need to negate the elements of the nonmovant's case. Boudreaux v. Swift Transp. Co., 402 F.3d 536,
540 (5th Cir. 2005). “A fact is ‘material’ if its resolution in favor of one party might affect the
outcome of the lawsuit under governing law.” Sossamon v. Lone Star State of Texas, 560 F.3d 316,
326 (5th Cir. 2009) (quotation omitted). “If the moving party fails to meet [its] initial burden, the
motion [for summary judgment] must be denied, regardless of the nonmovant’s response.” United
States v. $92,203.00 in U.S. Currency, 537 F.3d 504, 507 (5th Cir. 2008) (quoting Little v. Liquid
Air Corp., 37 F.3d 1069, 1075 (5th Cir. 1994) (en banc) (per curiam)).
“Once the moving party [meets its initial burden], the nonmoving party must ‘go beyond the
pleadings and by her own affidavits, or by the depositions, answers to interrogatories, and
admissions on file, designate specific facts showing that there is a genuine issue for trial.’” Nola
Spice, 783 F.3d at 536 (quoting LHC Grp., 773 F.3d at 694). The nonmovant must identify specific
evidence in the record and articulate how that evidence supports that party’s claim. Baranowski v.
Hart, 486 F.3d 112, 119 (5th Cir. 2007). “This burden will not be satisfied by ‘some metaphysical
doubt as to the material facts, by conclusory allegations, by unsubstantiated assertions, or by only
a scintilla of evidence.’” Boudreaux, 402 F.3d at 540 (quoting Little, 37 F.3d at 1075). In deciding
a summary judgment motion, the court draws all reasonable inferences in the light most favorable
to the nonmoving party. Connors v. Graves, 538 F.3d 373, 376 (5th Cir. 2008); see also Nola Spice,
783 F.3d at 536.
The ADEA Claim
The ADEA states that “[i]t shall be unlawful for an employer . . . to discharge any individual
. . . because of such individual’s age.” 29 U.S.C. § 623(a)(1). “A[n ADEA] plaintiff must prove by
a preponderance of the evidence (which may be direct or circumstantial), that age was the ‘but-for’
cause of the challenged employer decision.” Gross v. FBL Fin. Servs., 557 U.S. 167, 180 (2009).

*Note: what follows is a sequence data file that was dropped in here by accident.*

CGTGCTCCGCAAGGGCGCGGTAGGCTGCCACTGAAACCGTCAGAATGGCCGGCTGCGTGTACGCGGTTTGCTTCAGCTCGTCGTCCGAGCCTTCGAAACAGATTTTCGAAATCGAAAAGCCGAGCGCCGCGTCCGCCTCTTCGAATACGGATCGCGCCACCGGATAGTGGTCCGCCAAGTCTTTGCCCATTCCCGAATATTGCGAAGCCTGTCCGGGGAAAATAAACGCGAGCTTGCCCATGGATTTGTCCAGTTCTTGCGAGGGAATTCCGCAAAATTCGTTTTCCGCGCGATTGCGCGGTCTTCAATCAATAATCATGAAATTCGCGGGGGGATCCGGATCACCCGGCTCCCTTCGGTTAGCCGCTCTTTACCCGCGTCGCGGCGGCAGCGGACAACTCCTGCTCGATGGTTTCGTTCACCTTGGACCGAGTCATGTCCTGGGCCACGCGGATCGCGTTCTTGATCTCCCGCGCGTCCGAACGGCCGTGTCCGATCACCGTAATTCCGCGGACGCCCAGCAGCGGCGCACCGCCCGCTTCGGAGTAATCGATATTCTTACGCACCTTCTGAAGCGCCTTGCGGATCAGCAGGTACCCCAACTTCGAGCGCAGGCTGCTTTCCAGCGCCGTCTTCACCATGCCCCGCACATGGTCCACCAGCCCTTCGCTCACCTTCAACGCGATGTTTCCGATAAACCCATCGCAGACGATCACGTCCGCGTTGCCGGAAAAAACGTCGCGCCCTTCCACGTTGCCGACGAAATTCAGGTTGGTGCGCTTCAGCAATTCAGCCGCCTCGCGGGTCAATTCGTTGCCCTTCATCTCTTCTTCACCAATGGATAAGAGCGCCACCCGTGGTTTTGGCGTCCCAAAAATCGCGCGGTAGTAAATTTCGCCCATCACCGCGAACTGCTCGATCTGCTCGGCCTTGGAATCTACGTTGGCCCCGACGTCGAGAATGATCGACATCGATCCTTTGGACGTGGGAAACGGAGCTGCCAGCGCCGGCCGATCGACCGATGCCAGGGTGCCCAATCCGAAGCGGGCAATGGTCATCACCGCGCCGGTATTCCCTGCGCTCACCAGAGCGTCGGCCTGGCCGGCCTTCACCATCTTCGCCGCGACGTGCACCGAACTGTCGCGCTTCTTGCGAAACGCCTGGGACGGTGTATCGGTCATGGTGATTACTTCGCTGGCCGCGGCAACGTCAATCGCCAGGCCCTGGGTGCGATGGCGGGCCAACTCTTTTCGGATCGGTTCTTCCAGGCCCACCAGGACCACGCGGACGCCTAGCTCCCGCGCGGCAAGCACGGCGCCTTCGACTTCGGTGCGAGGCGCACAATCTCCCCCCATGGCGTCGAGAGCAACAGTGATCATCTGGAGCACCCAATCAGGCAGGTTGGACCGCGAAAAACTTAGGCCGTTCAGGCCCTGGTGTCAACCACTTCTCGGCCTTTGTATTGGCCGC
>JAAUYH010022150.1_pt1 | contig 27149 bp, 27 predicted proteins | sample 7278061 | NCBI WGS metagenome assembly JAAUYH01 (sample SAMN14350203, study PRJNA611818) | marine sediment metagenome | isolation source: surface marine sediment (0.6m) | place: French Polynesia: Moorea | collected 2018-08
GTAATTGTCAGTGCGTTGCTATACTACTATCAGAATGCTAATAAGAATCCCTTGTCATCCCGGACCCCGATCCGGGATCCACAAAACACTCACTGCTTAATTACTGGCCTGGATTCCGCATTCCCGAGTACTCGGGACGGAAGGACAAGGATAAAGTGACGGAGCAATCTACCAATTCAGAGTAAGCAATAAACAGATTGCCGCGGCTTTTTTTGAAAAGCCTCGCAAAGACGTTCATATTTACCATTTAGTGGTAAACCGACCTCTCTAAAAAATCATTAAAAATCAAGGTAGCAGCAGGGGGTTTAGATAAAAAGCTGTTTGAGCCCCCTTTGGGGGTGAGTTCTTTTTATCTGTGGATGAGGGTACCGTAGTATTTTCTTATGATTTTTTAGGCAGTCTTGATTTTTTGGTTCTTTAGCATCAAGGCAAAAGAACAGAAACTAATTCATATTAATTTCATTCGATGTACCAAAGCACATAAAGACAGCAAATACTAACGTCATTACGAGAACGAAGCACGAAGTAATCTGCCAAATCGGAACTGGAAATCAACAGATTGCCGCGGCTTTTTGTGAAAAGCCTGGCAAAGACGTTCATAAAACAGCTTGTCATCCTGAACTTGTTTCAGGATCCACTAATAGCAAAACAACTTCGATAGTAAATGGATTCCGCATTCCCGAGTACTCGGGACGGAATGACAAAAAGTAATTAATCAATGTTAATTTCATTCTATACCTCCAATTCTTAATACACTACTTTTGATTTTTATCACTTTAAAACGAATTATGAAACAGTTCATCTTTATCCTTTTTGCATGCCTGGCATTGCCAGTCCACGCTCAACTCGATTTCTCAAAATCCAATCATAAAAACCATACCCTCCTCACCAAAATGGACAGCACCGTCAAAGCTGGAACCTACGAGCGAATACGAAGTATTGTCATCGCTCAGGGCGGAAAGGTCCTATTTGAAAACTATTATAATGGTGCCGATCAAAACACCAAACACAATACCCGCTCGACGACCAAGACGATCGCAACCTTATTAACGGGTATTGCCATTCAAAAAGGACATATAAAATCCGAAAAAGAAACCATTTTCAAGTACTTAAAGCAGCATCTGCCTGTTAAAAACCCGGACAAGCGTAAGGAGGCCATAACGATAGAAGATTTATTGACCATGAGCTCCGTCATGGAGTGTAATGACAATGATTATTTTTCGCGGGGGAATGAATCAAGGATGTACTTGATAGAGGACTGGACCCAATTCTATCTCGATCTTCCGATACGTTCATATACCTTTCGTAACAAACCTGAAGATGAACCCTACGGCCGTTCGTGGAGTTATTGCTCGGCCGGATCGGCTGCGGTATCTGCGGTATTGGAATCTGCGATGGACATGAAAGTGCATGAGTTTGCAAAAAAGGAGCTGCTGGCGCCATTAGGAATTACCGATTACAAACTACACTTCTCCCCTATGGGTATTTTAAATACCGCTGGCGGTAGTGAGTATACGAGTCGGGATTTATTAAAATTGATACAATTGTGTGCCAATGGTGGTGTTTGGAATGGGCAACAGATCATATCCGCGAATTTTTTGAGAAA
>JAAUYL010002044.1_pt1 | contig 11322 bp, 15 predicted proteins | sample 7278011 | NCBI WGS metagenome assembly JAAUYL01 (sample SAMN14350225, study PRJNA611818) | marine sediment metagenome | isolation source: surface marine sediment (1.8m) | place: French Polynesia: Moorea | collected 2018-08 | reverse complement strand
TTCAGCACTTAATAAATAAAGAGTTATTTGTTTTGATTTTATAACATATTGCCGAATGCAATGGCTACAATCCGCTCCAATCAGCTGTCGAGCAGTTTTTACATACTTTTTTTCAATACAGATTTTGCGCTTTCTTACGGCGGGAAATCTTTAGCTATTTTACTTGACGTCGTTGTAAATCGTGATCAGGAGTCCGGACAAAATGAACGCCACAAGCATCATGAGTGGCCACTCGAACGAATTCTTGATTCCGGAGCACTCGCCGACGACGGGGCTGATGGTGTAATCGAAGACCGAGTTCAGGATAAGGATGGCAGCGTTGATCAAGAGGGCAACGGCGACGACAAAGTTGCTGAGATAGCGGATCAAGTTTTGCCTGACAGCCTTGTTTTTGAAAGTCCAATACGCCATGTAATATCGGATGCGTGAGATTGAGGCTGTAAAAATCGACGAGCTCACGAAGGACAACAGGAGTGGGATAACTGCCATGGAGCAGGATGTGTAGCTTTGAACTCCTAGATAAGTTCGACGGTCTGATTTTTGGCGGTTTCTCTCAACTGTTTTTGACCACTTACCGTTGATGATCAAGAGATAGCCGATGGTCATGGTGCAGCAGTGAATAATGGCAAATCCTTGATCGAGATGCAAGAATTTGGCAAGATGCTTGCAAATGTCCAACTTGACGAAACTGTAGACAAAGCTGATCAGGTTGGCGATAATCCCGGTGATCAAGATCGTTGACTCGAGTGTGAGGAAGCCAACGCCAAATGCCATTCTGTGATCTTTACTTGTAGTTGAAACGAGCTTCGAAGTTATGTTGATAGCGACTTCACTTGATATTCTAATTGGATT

“. . . ‘[B]ut-for cause’ does not mean ‘sole cause.’” Leal v. McHugh, 731 F.3d 405, 415 (5th Cir.
2013). “[A]n employer may be liable under the ADEA if other factors contributed to its taking the
adverse action, as long as ‘age was the factor that made a difference.’” Id. (quoting Jones v. Okla.
City Pub. Schs., 617 F.3d 1273, 1278 (10th Cir. 2010)).
Age discrimination can be proven through direct or circumstantial evidence. Russell v.
McKinney Hosp. Venture, 235 F.3d 219, 222 (5th Cir. 2000). “Where a plaintiff produces direct
evidence of discrimination, he is ‘entitled to bypass the McDonnell Douglas burden-shifting
framework commonly applied in discrimination cases and proceed directly to the question of
liability.’” Stone v. Par. of E. Baton Rouge, 329 F. App’x 542, 545 (5th Cir. 2009) (quoting Moore
v. U.S. Dep’t of Agric., 55 F.3d 991, 995 (5th Cir. 1995)); see also McDonnell Douglas Corporation
v. Green, 411 U.S. 792, 802 (1973). “Direct evidence is evidence that, if believed, proves the fact
of intentional discrimination without inference or presumption.” Woodhouse v. Magnolia Hosp.,
92 F.3d 248, 252 (5th Cir. 1996). “In such ‘direct evidence’ cases, ‘the burden of proof shifts to the
employer to establish by a preponderance of the evidence that the same decision would have been
made regardless of the forbidden factor.’” Stone, 329 F. App’x at 545 (quoting Fierros v. Tex. Dep’t
of Health, 274 F.3d 187, 192 (5th Cir. 2001)).1
The Supreme Court held in Gross that the burden of persuasion in an ADEA case, unlike
Title VII cases, does not shift to the employer to show that the action would have been taken
regardless of age. Gross, 557 U.S. at 180. Courts disagree on whether Gross applies only to trial
or to summary judgment as well. Compare Jackson v. Cal-Western Packaging Corp., 602 F.3d 374,